This post was written for publication last week but due to September being such a hectic month for me, I never got around to actually publishing it. My sincere apologies to all my loyal followers. I try my best to post weekly but sometimes “life” just gets in the way.
Have you noticed that change can be a tremendously upsetting and life-changing event, disturbing the fragile comfort of life as we know it? Moving from the known to the path of the unknown and new often requires a special mindset to dispel the negative thoughts that penetrate our minds and prevents us from embarking on the path of discovery with an open mind and positive outlook.
September 2013 has been one such month for me – a month of tremendous change and I have once again questioned my resilience to change. Let me explain:
Currently, the centre of my life is my mother. For the last 12 years we have shared a house and have become extremely close. We do everything together, go everywhere together – like twins attached at the hip. September started with mom having a Colonoscopy which revealed two polyps and a tumour on her colon – all cancerous and has been removed. She also had some cancerous glands at the base of the Aorta (just before it branches into the legs).
Needless to say, the rug has been pulled from under me. In my heart I knew mom would not live forever and her cancer being in the very early stages means that she could still live for a number of years, but it suddenly jolted me into the reality that death could be closer than we think. Anyone of us could die at any time, but I still fooled myself into believing that my mom would still be around for a very long time. Mom now has to live with a Colonostomy bag – a daily reminder of how fragile her life has become overnight. A major adjustment in both our lives.
While questioning my own resilience to change I was reminded of a book called “Who moved my cheese?” by Dr Spencer Johnson (no relation to me – not to my knowledge anyway).
The book is a tale about how to cope positively with change and deals primarily with change that takes place in the work-place, however, I think there is merit in applying the principles in all aspects of our lives, for example:
THE CENTRE OF OUR LIVES:
• Who or what is currently the centre of your life?
• What happens or what will happen when this centre becomes smaller and eventually disappears from your life?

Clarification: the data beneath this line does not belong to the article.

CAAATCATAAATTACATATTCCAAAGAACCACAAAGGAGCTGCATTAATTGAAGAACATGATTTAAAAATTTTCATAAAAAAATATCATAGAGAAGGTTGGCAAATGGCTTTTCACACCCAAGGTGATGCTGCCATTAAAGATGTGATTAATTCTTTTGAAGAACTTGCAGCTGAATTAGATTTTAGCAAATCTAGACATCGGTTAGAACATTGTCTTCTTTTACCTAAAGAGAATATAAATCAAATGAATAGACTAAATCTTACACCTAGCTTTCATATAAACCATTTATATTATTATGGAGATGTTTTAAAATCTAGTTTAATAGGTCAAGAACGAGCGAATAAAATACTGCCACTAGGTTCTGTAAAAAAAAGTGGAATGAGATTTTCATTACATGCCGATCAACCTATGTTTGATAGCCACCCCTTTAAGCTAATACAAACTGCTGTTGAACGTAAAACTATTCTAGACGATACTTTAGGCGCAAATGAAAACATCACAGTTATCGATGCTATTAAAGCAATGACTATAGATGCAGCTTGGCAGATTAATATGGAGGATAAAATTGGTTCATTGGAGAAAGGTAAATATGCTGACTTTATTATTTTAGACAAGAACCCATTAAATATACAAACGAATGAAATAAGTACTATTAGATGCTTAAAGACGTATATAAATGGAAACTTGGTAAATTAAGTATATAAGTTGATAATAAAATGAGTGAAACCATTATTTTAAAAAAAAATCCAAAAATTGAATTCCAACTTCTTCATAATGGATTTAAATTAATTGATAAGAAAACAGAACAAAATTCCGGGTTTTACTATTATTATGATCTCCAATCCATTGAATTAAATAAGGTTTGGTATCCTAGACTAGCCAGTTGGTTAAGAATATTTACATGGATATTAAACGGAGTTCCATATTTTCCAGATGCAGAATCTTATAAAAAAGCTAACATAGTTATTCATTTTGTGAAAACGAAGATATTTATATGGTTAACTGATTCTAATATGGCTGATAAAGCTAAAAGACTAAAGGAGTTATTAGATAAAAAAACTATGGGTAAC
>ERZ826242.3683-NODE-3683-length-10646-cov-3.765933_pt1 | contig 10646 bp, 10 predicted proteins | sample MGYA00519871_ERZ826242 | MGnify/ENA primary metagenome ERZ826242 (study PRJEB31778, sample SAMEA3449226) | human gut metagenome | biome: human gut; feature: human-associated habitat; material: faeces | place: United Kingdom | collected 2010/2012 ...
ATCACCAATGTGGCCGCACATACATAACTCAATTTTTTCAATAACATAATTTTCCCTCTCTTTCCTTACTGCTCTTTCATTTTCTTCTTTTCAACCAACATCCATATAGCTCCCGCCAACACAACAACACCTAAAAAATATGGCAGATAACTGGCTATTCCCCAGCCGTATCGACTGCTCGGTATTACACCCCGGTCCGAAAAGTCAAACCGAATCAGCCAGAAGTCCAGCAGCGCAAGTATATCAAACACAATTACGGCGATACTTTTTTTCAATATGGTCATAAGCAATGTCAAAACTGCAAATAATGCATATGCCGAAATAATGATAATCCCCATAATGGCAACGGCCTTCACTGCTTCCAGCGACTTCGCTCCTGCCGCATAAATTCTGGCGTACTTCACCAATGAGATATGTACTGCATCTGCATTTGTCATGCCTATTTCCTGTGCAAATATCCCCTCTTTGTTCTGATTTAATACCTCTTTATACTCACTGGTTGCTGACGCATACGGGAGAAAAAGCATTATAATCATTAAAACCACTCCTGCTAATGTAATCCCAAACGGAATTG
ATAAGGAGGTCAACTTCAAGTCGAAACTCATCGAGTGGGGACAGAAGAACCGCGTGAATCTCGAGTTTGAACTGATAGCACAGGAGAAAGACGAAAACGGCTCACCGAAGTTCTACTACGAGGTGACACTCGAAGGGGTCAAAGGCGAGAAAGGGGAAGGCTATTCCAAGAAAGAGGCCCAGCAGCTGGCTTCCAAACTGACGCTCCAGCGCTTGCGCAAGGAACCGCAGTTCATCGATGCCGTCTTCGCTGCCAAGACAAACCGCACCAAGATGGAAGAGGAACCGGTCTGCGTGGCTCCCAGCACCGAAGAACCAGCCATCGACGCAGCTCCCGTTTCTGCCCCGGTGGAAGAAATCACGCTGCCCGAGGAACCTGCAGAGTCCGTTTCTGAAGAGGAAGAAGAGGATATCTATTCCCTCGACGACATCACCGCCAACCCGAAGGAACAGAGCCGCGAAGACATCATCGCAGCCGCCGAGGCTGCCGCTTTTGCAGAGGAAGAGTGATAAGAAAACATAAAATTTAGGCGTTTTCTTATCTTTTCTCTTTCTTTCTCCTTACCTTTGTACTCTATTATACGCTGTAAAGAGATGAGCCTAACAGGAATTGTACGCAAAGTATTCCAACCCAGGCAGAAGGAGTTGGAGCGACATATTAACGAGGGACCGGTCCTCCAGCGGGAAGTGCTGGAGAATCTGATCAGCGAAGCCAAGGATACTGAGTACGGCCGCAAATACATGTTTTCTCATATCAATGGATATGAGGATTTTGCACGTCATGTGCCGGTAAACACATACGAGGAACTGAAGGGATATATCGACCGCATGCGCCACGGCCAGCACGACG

• Will you go off in search of another “centre” or will you play the “victim” for having lost the “centre” of your life?
• Will clinging to the “old” be a help or a hindrance to you? How will you move forward?
• Does losing your “centre” mean the end of the world for you? Will it mean that the future will hold nothing but fear and uncertainty?
• Noticing the “centre” disappearing or fading away, have you prepared for the inevitable (physically and mentally)?
• Has your lack of planning for the inevitable left you feeling unprepared/angry/annoyed? Do you feel life has been unfair to you? Are you stuck in the victimised mindset? Do you blame others for your situation/problems?
Instead of seeing change as the end of something, we need to see it as a beginning: “If you do not change, you can become extinct” [a quote from the book]
Life demands a level of risk and adventure in order for it not to be wasted. If you are willing to live this way, change can lose its sting.
Breaking through your fears brings freedom and independence.
More quotes from the book:
“What would you do if you weren’t afraid?”
“When you move beyond your fear, you feel free.”
Some pearls of wisdom from the book:
They keep moving the cheese (life always sends new curve balls your way)
Get ready for the cheese (your centre) to move
Smell the cheese often (review your centre often) so you know when it’s getting old (when your centre is about to change)
Adapt to change quickly:
The quicker you let go of old cheese, the sooner you can enjoy new cheese (the sooner you prepare for change, the sooner you can move forward)
Move with the cheese (move with the times, plan ahead)
Savour the adventure and enjoy the taste of new cheese (enjoy the ride – appreciate the good and face the challenges head-on)
Be ready to change quickly and enjoy it again:
They keep moving the cheese – change happens!
Do you have a “big cheese” in your life that you believe will last forever? How will you adapt to losing this “big cheese”?